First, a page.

Lake Street Dive’s latest, Side Pony (out Feb. 19 on Nonesuch Records), represents a clear consensus on the part of all involved that song and melody, as delivered by Rachael Price’s vocal, shall be the driving and ultimately defining elements of the project. (Part of the credit for this newfound clarity should perhaps by given to producer Dave Cobb, who also produced Chris Stapleton’s Traveller and Jason Isbell’s Something More Than Free). This is a significant development for the band, whose earlier recordings, including 2014’s Bad Self Portraits and the 2012 EP Fun Machine, were occasionally characterized by a competitive or compromising tension between Price’s vocals and the instrumentations of other band members. With Side Pony, however, the bass and drum parts — played by Bridget Kearney and Michael Calabrese, respectively — as well as Mike Olson’s guitar tracks, now properly situated compositionally and in the mix, are all the more compelling. The results exemplify how “serving the song” is an art form in and of itself, requiring both skill and humility.
From the opening track, “Godawful Things,” we’re transported to the cosmos of Diana Ross and the Supremes, the Jackson 5, perhaps Gladys Knight & the Pips. “Call Off Your Dogs” is reminiscent of Hues Corporation’s 1974 hit, “Rock the Boat,” a paradoxically smooth but still sultry melody, delivered amidst a contained but precisely woven soundscape. “Spectacular Failure” is certainly a highpoint — a song so classic in its framework and melody that I kept thinking, “This has got to be a cover, perhaps a Phil Spector tune performed by The Crystals.” (“Then He Kissed Me” from 1963 comes to mind.) Lake Street Dive’s song, however, makes use of a tongue-in-cheek slang that would never have shown up in a Crystals piece but is almost quaint (or perhaps satirically self-deprecating) coming from Price in 2016 — lines such as, “You’ll never nail her/What a spectacular failure” and “Bob and Jack play grab-ass in the shower.”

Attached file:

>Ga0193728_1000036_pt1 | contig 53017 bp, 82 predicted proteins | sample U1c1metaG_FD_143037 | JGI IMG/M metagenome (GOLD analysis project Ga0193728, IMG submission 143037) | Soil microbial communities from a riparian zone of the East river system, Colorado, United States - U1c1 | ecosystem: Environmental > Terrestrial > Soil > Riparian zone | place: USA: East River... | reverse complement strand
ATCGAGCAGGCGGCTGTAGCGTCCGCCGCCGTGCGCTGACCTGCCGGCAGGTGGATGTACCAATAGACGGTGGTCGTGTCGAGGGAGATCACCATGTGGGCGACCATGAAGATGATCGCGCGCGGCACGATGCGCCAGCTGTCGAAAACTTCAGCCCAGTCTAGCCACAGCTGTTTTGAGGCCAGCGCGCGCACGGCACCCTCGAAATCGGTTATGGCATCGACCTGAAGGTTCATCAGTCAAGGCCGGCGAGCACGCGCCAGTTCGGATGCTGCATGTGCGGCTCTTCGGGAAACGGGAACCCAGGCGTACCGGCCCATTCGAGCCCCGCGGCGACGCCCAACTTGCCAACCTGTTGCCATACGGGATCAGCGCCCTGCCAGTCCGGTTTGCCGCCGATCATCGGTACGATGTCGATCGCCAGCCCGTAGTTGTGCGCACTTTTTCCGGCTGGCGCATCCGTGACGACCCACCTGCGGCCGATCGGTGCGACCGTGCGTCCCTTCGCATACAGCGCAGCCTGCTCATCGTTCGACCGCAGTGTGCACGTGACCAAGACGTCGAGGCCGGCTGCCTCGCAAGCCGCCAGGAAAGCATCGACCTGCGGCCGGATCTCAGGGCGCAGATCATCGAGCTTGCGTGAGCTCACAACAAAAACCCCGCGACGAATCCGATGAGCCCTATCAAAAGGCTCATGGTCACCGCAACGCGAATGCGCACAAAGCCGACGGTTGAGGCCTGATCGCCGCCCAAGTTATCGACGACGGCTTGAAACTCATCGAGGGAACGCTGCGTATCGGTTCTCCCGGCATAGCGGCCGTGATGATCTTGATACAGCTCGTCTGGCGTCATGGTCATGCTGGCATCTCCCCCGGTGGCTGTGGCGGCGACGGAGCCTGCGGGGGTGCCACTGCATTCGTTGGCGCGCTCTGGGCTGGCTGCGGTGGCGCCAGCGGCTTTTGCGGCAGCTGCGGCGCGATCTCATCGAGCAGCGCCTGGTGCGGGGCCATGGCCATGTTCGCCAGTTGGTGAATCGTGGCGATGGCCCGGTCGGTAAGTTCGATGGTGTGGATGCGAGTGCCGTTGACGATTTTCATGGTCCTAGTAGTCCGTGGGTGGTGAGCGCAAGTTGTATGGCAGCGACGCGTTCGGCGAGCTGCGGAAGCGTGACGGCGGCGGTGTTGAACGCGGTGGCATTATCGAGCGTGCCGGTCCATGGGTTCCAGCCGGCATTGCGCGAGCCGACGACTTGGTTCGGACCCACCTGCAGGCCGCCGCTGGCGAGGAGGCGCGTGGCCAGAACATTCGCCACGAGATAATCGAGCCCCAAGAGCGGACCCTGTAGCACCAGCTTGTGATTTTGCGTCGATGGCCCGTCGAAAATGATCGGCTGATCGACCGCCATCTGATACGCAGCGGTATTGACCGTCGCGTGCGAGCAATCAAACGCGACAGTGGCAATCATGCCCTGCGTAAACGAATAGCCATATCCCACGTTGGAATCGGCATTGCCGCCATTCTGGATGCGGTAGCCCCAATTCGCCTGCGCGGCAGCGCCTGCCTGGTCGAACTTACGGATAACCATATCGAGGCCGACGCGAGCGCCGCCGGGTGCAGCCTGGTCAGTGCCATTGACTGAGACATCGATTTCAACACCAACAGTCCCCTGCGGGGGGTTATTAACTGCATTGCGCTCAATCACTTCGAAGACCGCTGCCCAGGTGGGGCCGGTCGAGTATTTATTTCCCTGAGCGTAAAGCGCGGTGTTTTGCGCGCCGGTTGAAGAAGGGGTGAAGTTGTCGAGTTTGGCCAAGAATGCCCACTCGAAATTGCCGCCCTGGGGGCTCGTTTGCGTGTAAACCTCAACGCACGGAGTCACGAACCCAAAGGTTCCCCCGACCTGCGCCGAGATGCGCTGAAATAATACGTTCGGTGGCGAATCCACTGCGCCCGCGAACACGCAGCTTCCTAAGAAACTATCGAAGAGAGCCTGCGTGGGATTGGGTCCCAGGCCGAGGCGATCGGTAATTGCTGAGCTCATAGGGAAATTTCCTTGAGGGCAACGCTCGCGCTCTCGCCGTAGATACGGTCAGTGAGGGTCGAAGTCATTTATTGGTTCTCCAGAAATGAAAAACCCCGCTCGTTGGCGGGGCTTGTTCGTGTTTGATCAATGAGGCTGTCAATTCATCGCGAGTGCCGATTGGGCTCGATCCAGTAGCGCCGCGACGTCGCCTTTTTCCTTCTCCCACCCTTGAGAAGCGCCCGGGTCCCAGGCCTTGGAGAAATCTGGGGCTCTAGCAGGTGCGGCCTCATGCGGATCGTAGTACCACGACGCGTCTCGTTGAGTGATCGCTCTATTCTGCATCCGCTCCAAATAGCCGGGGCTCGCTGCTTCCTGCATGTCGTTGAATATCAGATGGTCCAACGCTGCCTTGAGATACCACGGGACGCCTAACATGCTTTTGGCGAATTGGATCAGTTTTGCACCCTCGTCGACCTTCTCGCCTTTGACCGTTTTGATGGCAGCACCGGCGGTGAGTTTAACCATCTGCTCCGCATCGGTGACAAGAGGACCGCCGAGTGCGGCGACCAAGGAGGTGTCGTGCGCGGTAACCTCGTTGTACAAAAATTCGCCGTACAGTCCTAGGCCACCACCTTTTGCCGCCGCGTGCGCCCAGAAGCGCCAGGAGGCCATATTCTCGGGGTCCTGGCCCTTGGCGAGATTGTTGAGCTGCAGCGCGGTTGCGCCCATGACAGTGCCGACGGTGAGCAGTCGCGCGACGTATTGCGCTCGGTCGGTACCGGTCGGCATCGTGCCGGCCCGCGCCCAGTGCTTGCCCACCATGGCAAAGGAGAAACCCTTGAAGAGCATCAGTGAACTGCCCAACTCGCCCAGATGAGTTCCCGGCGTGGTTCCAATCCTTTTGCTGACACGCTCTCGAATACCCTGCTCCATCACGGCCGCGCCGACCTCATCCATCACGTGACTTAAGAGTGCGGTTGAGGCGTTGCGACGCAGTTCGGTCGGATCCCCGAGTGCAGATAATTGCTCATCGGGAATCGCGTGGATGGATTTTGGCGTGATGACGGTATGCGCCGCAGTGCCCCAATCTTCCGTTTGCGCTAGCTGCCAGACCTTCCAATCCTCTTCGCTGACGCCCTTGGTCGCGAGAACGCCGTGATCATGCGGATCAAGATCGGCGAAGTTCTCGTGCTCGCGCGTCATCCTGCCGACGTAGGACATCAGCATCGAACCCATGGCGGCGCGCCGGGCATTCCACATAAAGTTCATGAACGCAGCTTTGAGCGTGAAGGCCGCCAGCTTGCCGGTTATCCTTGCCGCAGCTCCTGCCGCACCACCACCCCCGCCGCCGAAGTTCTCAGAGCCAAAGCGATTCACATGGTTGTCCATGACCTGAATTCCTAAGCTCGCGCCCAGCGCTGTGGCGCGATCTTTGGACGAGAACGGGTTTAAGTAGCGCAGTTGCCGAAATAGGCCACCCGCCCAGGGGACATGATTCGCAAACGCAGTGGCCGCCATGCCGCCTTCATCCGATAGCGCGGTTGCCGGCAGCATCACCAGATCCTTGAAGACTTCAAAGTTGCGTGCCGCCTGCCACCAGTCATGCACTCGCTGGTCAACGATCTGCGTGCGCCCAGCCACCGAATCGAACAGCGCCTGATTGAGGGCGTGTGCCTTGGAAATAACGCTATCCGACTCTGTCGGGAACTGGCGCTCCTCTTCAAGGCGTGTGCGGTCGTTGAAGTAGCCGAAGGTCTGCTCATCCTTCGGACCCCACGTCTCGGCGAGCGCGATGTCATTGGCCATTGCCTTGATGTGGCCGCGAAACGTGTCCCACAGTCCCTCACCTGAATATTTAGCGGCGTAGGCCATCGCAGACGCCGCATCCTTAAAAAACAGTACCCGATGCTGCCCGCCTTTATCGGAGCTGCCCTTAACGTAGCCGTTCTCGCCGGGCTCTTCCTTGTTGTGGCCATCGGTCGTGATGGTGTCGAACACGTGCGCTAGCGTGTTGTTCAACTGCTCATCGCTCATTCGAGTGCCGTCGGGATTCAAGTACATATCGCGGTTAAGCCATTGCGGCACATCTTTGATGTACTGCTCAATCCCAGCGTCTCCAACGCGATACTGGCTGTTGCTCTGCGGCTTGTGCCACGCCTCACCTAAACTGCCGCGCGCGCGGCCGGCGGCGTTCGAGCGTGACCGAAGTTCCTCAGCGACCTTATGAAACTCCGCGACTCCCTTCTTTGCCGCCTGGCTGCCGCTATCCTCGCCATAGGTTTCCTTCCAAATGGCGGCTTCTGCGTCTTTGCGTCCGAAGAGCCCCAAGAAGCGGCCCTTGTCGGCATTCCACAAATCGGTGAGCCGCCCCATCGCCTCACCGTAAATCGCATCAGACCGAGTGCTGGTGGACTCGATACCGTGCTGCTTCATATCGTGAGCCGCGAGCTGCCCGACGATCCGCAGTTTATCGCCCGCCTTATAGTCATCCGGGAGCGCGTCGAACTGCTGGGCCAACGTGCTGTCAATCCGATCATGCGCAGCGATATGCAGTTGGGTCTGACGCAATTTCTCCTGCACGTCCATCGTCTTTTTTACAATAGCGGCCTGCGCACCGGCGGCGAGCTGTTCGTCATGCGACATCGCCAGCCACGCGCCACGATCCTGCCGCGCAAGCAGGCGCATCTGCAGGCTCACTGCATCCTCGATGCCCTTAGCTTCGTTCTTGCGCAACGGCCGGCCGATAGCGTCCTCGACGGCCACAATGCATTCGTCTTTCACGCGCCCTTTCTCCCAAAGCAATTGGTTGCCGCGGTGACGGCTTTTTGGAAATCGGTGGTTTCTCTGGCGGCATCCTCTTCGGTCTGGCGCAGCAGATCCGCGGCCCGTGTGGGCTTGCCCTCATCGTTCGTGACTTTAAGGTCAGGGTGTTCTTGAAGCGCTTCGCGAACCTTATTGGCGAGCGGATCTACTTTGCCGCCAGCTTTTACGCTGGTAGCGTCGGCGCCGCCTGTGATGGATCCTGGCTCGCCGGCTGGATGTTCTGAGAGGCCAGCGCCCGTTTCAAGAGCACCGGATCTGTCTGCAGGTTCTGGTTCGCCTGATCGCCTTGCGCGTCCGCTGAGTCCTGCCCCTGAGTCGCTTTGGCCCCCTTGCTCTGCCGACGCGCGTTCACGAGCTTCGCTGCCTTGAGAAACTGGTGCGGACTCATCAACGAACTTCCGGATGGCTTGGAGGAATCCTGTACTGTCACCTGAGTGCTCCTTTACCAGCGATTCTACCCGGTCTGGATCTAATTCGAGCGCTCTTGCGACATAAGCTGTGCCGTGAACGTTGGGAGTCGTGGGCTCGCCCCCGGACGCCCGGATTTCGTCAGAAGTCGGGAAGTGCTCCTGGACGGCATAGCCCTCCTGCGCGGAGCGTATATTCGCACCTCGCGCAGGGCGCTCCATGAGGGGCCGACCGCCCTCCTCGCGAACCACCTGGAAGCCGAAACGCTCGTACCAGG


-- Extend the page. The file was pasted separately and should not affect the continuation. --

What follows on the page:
“I Don’t Care About You” makes use of a recurrent riff that reminds me of Drivin’ N’ Cryin’s timeless guitar part from the title track of their 1991 pre-grunge classic Fly Me Courageous, affirming Lake Street Dive’s absorption of various rock sounds as well as the band’s ability to incorporate harder (distorted) elements into a predominantly R&B context.
“How Good It Feels” emphasizes the band’s proclivity to forge infectious rhythms; Kearney, Calabrese, and Olson render a soundscape that would have a robot snapping its fingers and bobbing behind the steering wheel (assuming a robot could drive). And, while most of the takes on this album are upbeat, feel-good, and irresistibly danceable, “So Long” delves into more melancholy territory, a song that might be a fit for the moody stylings of Amy Winehouse, Norah Jones, or Florence Welch from Florence and the Machine.
The title track is another high point. Price’s confident vocal carries the song. Its melody and particular phrasing would make Marvin Gaye, Stevie Wonder, or Al Green proud. The tune and lyrical stylings are accessible, direct, and dynamic. “Side Pony” is a song you’ll be humming in your dreams.
The jangly opening of “Hell Yeah” references any number of Motown classics, Olson’s guitar progression also constituting, perhaps, a slight tip of the hat to garage rock (i.e., Nuggets: Original Artyfacts from the First Psychedelic Era) or even a “cleaner” Ramones.
Olson’s smooth-jazz trumpet part on “Mistakes” adds another instrumental dimension to the album — a sparse but hypnotic melody. Meanwhile Price offers lines such as, “Oh it’s good that these men don’t know each other/I’ve got one who’s working undercover trying to solve my mystery,” and “Oh it’s good that these men don’t know each other/Every time I lose one, I can just move on, I always find another.” I can imagine the intro to “Can’t Stop” triggering a jealous reaction from Harry Casey of KC and the Sunshine Band, the piece quickly seguing into a melody that would make Bill Withers or Aretha Franklin smile.
In terms of craft, the eleven songs on Side Pony are the band’s most notable yet — a broader and more informed pop awareness as well as heightened attunement to enrolling melodies and instrumental hooks.
But Price’s vocal is the band’s calling card, and rightfully so. With these tracks, she emerges as the consummate frontwoman and vocalist, a diva who knows when to shine, when to share the stage, and how to operate as both part and leader of a musical team. While she elegizes her various sources, she ultimately operates within her own artistic sphere, forging her own particular evocations, her own parameters within which to celebrate, posture, and, occasionally, lament. This is good news for Price, even better news for Lake Street Dive.